Press Release: Black Labyrinth-The Walls of the Castle


From the four time winner of the Bram Stoker Award, two-time winner of the International
Thriller Writers Award and finalist for the 2009 Edgar Allan Poe Award Tom Piccirilli comes
an intense and visceral psychological thriller novella, the first title in the Black Labyrinth
imprint illustrated by Gothic artist Santiago Caruso.

the_walls_of_the_castle_cover-artworkIn the labyrinthian maze of endless corridors, annexes, and wings of the enormous medical complex known as The Castle prowls a grief-stricken man determined to redeem himself and bring justice for those victims incapable of doing it for themselves.

During the four months that his son lay dying, ex-con Kasteel lost his job, his wife, and nearly his mind.  He became a fixture at the Castle, a phantom prowling the halls in the deep night, a shadow of his former self until he faded from sight and was forgotten altogether.

Now, without any life to return to, he takes it upon himself to become the Castle’s guardian.  He lives off the grid hiding among the hundreds of miles of twisting passages, rooms, offices, and underground parking structures.  Despair, confusion, and terror are the natural state and trade of any hospital:  Not only must the patients endure disease and infirmity, but others are victims of physical and sexual abuse from the outside world or from cruel security guards. pill_skull

The Castle was originally a colonial Dutch settlement: a village that grew into a town which grew into a city and at last became a hospital.  Kasteel has lost his very identity to this place, taking for himself the original Dutch name for “Castle.”

Kasteel sleeps in empty operating theaters, sneaks food from the cafeteria, hacks into computers, and is privy to both staff and patient files.  Using his skills as a burglar he tracks down the attackers, the deceivers, and the killers.

In the psychiatric wing’s day rooms and gardens long-suffering patient Hedgewick is Kasteel’s only friend.  Hedgewick sees his father’s ghost and claims to fight in a gladiatorial arena while the hospital guards bet on the winners.  Kasteel and Hedge often meet in the Fool’s Tower, a ten-story high steeple once used to quarantine yellow fever victims a century ago, overlooking acres of gardens.  A place where family members go to pray for their loved ones, and the distraught often commit suicide.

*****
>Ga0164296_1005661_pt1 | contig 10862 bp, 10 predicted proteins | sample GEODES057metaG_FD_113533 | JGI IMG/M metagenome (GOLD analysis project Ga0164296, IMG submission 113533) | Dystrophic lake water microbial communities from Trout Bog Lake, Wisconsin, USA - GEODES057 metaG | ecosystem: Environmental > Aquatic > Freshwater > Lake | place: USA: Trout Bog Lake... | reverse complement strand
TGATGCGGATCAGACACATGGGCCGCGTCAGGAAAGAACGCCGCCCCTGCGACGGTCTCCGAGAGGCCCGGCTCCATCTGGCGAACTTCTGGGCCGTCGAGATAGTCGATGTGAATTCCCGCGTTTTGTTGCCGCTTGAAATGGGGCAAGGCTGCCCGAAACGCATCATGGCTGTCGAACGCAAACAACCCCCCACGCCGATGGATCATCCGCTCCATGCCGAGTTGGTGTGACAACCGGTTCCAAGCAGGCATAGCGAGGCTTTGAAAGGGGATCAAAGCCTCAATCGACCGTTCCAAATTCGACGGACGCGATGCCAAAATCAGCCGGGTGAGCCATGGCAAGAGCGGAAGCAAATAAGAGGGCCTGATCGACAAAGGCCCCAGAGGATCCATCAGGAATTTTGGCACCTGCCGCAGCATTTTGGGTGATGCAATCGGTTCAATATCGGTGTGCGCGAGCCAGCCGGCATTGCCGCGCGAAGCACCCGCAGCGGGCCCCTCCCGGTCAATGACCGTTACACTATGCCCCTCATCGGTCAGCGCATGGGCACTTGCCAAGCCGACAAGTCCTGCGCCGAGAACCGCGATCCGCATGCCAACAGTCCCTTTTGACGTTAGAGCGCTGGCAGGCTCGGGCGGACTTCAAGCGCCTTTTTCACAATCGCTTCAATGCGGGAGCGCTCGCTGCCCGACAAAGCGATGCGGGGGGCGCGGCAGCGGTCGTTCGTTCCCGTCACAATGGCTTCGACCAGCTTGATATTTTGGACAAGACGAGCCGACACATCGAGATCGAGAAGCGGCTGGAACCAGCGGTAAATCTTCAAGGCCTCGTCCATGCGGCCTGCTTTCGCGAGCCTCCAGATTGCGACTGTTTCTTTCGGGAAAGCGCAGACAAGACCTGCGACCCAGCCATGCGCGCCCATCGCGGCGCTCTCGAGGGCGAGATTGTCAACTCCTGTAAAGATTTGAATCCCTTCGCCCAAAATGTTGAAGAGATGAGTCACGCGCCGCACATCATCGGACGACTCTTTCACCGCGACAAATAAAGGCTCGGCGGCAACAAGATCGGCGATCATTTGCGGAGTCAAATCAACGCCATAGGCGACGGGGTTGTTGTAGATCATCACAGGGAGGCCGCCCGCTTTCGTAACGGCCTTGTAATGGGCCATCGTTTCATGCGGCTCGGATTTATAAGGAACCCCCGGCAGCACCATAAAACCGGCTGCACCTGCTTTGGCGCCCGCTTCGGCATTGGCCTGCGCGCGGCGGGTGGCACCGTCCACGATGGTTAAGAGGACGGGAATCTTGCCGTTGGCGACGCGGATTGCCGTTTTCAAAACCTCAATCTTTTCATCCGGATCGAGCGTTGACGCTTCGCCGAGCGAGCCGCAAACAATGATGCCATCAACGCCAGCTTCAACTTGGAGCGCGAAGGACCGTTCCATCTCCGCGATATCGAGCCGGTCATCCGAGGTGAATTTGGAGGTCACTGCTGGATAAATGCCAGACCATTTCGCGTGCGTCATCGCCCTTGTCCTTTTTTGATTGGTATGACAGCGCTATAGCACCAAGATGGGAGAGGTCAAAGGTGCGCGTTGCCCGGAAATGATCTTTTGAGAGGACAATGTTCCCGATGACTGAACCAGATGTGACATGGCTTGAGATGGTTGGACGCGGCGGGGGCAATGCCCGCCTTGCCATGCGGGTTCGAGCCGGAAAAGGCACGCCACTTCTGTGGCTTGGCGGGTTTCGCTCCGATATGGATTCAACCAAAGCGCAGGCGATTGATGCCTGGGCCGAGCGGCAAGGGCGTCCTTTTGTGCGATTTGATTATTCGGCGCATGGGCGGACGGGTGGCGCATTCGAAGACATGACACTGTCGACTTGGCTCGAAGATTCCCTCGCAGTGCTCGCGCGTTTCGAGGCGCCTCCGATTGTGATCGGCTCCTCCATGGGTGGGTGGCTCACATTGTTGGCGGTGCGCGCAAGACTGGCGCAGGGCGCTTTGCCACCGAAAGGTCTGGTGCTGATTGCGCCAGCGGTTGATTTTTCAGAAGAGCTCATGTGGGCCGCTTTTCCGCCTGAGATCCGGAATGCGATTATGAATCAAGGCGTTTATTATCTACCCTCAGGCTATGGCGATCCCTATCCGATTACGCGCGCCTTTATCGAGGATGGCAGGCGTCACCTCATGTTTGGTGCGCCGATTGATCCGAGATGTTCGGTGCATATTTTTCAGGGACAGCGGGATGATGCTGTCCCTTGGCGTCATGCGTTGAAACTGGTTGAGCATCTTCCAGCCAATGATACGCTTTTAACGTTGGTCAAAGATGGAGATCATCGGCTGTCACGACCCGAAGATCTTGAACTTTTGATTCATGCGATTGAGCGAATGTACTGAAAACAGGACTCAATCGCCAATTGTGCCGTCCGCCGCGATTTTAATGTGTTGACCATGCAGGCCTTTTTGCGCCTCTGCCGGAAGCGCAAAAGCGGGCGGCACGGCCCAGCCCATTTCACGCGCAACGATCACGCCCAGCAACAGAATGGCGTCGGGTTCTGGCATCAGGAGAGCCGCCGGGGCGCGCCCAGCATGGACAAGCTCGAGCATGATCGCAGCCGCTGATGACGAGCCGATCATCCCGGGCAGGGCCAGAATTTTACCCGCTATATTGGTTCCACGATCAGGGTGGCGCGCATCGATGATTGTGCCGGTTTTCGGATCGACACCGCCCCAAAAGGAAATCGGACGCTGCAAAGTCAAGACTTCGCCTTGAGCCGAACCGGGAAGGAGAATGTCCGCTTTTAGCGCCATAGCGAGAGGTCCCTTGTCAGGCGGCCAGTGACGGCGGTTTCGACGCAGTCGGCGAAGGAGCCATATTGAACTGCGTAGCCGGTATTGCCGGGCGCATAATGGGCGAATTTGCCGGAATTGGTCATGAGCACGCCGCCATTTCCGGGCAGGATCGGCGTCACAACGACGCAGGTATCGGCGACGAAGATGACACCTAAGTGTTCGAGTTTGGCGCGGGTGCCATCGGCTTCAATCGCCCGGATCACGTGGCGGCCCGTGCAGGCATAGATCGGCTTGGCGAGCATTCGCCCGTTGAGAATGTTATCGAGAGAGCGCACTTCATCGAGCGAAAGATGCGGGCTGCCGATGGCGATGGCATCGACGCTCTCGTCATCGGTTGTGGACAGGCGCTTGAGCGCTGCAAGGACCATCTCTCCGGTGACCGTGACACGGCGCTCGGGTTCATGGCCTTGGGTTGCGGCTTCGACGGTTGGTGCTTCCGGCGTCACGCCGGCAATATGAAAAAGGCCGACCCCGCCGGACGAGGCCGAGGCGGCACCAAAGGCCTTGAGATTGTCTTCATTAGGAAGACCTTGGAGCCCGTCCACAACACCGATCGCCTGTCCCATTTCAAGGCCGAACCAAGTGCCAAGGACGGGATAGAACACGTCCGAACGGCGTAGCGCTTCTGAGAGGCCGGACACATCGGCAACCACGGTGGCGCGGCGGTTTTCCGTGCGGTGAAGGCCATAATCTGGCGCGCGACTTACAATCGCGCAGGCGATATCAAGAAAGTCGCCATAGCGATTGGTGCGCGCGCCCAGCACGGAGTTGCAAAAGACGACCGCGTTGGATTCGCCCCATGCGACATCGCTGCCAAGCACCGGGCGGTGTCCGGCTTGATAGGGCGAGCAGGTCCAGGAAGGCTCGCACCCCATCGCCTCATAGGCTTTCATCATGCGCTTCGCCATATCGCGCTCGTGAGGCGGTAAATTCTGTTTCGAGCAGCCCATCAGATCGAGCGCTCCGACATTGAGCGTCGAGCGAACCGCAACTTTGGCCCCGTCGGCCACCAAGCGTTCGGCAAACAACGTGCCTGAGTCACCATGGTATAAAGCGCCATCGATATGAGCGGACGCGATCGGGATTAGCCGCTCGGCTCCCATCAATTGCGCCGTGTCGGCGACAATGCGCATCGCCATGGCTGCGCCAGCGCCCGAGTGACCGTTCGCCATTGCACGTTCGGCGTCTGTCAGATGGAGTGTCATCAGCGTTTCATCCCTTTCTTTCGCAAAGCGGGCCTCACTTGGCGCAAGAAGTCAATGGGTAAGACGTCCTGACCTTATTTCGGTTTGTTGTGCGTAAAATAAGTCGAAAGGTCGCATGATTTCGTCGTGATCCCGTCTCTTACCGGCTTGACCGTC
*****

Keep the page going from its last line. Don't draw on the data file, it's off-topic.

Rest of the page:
But a new name is now whispered in the Castle: Abaddon, the ancient name for the angel of death.  A brain-damaged woman has visions and speaks only to Kasteel.  Abaddon is a killer, a man lost to the Castle like Kasteel himself, wandering the corridors searching out victims.  Even as Abaddon hunts the innocent, Kasteel hunts Abaddon, eager for a final showdown that may at last set him free.

20% of hardcover proceeds for The Walls of the Castle by Tom Piccirilli
will be donated directly to the author, and 100% of ebook proceeds will go
to the author in his fight against brain cancer. He recently underwent
surgery to remove a golf ball-sized tumor from his brain and there has
been a massive community outpouring.  Buying The Walls of the Castle is
another way to help Tom in his fight.


imagesTom Piccirilli is an American novelist and short story writer. He has sold over 150 stories in the mystery, thriller, horror, erotica, and science fiction fields. Piccirilli is a two-time winner of the International Thriller Writers Award for “Best Paperback Original” (2008, 2010). He is a four-time winner of the Bram Stoker Award. He was also a finalist for the 2009 Edgar Allan Poe Award given by the Mystery Writers of America, a final nominee for the Fantasy Award, and he won the first Bram Stoker Award given in the category of “Best Poetry Collection”.

Free Fiction Friday: Hot Blooded Twins

For our Free Fiction Friday post for this week we have a set of Hot Blooded Twins. These two books are a part of the Hot Blood Series which was an ongoing anthology of horror erotica books. There are 13 books in this series, the first one came out in 1989 and the last one came out in 2007. Hot Blood was created and edited by Jeff Gelb and Michael Garrett.  The two editors have also worked together on other anthologies such as Shock Rock, Dark Delicacies and Fear Itself.

Our first twin was number 6 in the series and is called Strangers By Night. Some of the stories that are included here are Dead Girls in Love by Edward Lee, Take It as It Comes by Tom Piccirilli and The Body In The Window by Ramsey Campbell. This book originally was released in 1995 and according to some of the reviews I read its much nastier then the 5 books that came before it.